The issue of bond notes has become a very contentious issue since the Reserve Bank of Zimbabwe (RBZ) Governor Dr John Mangudya dropped an atomic bomb in May 2016 to the general populace of Zimbabwe. He announced his intention to introduce into the market US$200 million worth of bond notes backed by the African Import and Export Bank (Afrexim Bank). This action alone sent tremors across the country, with an en masse run on deposits.
Many professionals have aired their views and opinions on the dreaded bond notes to no positive response or feedback from those at the RBZ. SMEZIM recently caught up with a prominent analyst in the field of economics to pick his brain and get his opinion and thoughts on this national issue that has created a lot of mistrust and erosion of confidence to an all time low. Unfortunately we cannot divulge our source because of running contracts with some of the stakeholders mentioned in this blog thus we shall refer to him as Joe Blogs (JB).
SMEZIM: What caused the cash shortages in the first place? JB: Our understanding is that in 2015, the RBZ utilised some bank Nostro accounts for some of its payments. This affected the ability of commercial banks to import cash. We suspect that the Nostro accounts were replaced with Real Time Gross Settlement Systems (RTGS) balances.
SMEZIM: What are bond notes? JB: For all intents and purposes they are a local currency.
SMEZIM: What is the difference between a bond note and a currency? JB: The difference is just semantics. It works and functions like a currency, so it is a currency. Remember Zimbabwe last had actual notes a long time ago. At some point in hyperinflation the country was using bearer cheques. Were they not a currency?
SMEZIM: Is any other country using a similar concept? JB:Not any that we know of.
SMEZIM: What is the objective of the bond notes? JB: To introduce a local currency
SMEZIM: Do you think enough has been done to sensitise the public on bond notes? JB: I am not sure there is need to sensitise people. They know what they are!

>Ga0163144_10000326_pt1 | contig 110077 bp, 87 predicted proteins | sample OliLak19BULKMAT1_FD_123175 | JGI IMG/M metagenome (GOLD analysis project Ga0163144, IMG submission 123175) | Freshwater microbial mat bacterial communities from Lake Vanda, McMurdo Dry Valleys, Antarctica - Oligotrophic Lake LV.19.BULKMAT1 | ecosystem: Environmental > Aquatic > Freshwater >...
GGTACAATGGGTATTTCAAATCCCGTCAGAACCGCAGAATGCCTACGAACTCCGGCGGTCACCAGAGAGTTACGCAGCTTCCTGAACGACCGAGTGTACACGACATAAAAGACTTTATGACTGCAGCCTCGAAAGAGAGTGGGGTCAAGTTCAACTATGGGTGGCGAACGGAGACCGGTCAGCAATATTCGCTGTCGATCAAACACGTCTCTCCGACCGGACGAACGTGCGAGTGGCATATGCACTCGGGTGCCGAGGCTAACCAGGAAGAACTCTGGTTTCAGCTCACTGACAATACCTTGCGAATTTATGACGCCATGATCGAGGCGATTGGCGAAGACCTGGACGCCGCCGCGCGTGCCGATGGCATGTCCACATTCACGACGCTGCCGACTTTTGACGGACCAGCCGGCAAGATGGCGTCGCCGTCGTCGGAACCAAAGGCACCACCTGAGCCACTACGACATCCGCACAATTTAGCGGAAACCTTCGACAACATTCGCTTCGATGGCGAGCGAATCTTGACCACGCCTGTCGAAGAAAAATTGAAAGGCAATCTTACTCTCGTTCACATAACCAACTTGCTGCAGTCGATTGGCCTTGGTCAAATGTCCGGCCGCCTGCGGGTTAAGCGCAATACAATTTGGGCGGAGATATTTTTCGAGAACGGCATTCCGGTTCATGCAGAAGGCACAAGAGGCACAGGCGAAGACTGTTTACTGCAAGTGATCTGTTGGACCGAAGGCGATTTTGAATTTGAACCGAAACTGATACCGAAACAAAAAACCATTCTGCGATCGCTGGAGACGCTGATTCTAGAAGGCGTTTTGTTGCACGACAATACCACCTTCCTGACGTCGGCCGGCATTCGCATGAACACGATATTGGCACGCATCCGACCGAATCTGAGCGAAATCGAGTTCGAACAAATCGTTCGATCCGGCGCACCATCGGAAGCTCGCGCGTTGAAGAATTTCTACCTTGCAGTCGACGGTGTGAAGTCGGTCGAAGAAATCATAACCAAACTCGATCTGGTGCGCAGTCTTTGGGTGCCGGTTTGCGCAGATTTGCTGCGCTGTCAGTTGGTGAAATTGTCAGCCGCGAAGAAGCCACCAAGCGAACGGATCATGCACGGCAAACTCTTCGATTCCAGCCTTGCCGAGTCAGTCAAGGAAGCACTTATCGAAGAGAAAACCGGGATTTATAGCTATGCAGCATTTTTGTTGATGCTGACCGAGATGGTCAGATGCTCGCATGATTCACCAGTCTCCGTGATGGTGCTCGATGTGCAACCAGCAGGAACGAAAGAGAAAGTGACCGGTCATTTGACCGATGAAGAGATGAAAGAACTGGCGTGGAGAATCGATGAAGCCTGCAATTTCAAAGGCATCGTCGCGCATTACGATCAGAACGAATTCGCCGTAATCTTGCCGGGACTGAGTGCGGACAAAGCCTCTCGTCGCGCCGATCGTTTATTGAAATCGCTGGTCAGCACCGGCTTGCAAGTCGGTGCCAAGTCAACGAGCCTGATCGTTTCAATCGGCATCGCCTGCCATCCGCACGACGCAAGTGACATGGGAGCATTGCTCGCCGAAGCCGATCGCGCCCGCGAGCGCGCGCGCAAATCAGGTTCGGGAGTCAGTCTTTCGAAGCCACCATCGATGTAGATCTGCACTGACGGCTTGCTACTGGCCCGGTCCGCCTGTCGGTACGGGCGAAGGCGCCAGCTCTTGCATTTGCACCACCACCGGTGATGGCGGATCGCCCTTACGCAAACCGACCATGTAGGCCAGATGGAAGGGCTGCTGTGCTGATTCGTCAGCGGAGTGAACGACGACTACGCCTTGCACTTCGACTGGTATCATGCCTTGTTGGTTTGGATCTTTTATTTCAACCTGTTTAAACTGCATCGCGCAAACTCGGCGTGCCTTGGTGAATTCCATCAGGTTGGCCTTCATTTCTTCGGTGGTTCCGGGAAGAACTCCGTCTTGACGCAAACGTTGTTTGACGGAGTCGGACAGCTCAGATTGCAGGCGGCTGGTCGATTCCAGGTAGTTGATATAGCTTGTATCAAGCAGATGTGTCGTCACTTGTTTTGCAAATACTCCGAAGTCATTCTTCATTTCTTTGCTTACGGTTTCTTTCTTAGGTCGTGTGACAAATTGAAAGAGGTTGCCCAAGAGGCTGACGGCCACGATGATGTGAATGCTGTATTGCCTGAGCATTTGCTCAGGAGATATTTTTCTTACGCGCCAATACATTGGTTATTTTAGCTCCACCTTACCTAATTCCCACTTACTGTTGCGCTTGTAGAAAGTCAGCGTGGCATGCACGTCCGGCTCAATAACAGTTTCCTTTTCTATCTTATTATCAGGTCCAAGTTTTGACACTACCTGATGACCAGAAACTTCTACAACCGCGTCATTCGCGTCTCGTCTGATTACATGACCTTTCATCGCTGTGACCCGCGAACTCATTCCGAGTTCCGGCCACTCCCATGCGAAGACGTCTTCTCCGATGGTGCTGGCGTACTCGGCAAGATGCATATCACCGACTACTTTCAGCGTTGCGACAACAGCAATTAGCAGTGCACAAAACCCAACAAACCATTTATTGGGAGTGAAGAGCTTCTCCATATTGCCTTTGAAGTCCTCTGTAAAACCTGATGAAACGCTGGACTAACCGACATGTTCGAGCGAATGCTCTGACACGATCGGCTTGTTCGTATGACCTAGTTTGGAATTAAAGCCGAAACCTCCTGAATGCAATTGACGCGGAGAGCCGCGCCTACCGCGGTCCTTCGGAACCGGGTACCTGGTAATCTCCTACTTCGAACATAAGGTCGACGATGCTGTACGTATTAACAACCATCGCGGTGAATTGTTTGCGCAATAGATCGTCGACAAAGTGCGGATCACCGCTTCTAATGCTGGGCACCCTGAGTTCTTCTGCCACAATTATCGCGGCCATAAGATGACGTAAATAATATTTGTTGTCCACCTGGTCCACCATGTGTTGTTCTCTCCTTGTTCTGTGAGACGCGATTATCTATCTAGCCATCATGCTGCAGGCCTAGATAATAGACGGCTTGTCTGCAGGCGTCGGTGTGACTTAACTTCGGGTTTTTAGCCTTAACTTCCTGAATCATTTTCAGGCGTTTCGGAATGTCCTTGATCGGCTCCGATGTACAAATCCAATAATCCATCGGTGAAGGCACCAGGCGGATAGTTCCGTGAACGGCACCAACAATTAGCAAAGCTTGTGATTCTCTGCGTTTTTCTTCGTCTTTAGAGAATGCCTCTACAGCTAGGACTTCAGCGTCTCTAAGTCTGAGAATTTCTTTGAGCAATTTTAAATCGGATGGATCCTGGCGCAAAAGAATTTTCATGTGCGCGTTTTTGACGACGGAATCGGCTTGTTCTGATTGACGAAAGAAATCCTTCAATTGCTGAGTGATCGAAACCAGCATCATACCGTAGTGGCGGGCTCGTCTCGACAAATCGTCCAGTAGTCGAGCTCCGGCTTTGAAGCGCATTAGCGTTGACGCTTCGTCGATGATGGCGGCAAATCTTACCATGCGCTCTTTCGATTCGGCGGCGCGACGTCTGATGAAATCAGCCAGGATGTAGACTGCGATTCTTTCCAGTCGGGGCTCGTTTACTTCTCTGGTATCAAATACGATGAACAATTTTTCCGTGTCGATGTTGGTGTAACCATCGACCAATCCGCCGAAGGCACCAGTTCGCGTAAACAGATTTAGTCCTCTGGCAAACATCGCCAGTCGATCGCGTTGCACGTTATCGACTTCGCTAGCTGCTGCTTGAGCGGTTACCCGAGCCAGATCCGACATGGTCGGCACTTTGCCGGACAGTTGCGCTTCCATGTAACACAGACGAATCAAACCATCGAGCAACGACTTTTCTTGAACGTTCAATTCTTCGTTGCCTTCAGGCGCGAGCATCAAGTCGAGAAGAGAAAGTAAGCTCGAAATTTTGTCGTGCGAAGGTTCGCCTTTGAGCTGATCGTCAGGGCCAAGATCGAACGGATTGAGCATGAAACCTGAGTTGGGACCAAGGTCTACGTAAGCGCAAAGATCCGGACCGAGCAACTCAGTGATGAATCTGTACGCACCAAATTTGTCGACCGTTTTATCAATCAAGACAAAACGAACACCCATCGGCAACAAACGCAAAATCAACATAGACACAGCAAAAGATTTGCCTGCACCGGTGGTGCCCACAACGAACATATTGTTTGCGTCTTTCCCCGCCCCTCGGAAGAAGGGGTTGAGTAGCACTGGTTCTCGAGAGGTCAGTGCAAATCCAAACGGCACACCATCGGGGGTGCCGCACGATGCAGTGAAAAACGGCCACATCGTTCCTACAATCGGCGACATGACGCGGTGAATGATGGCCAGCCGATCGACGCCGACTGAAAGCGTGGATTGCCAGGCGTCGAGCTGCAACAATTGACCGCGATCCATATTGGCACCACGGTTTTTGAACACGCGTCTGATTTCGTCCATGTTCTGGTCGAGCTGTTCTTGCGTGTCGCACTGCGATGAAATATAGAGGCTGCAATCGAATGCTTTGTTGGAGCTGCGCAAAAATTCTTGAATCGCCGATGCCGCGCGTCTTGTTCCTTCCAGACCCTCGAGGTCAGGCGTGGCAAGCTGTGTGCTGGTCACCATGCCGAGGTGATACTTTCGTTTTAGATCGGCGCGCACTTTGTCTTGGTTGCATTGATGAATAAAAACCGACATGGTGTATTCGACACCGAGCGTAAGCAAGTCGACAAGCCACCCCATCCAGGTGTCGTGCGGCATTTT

SMEZIM: Why has Afreximbank not publicly expressed their support of the bond notes? JB: Traditionally these institutions, like The Eastern and Southern African Trade and Development Bank (PTA) Bank and African Development Bank (AfDB) do not comment on matters that involve their clients. In this instance, RBZ is a client of Afrexim Bank.
SMEZIM: If the banking system is failing to settle Telegraphic Transfers (TTs) before the introduction of the bond notes; will it be any better afterwards? JB: Why should the situation change? The banks are failing to settle TTs because RTGS balances are not real money.
SMEZIM: If implemented correctly will bond notes alleviate the cash crisis? JB: There is no right or wrong implementation. It is a question trust.
SMEZIM: Who is funding the 5% export incentive? JB: That has never been clear and 5% per transaction annualises to a huge amount.
SMEZIM: How exactly do these bond coins and notes get their value? JB: Most fiat money gets its value through macroeconomics fundamentals.
SMEZIM: What measures are in place to stop the RBZ from printing more than that $200 million? JB: None.
SMEZIM: Isn’t it better to just release that $200 million into the market instead of bond notes? JB: It’s not wise and in any case, we are just addressing the symptoms and not the actual causes.
SMEZIM: Why not adopt Rands since SA is Zim’s biggest trade partner? JB: I would go for that informal adoption like we did the USD.
SMEZIM: Can I use it outside the country? JB: No, the international reserve currency is the USD and in some cases the Euro.
SMEZIM: Are bond notes the best plan to solve the currency crunch? JB: No.
SMEZIM: What are the official withdrawal limits? JB: Not sure any more.
SMEZIM: Is this the return of the Zimbabwe dollar? JB: Yes.
SMEZIM: What is the tenure of the bond notes? JB: Not sure.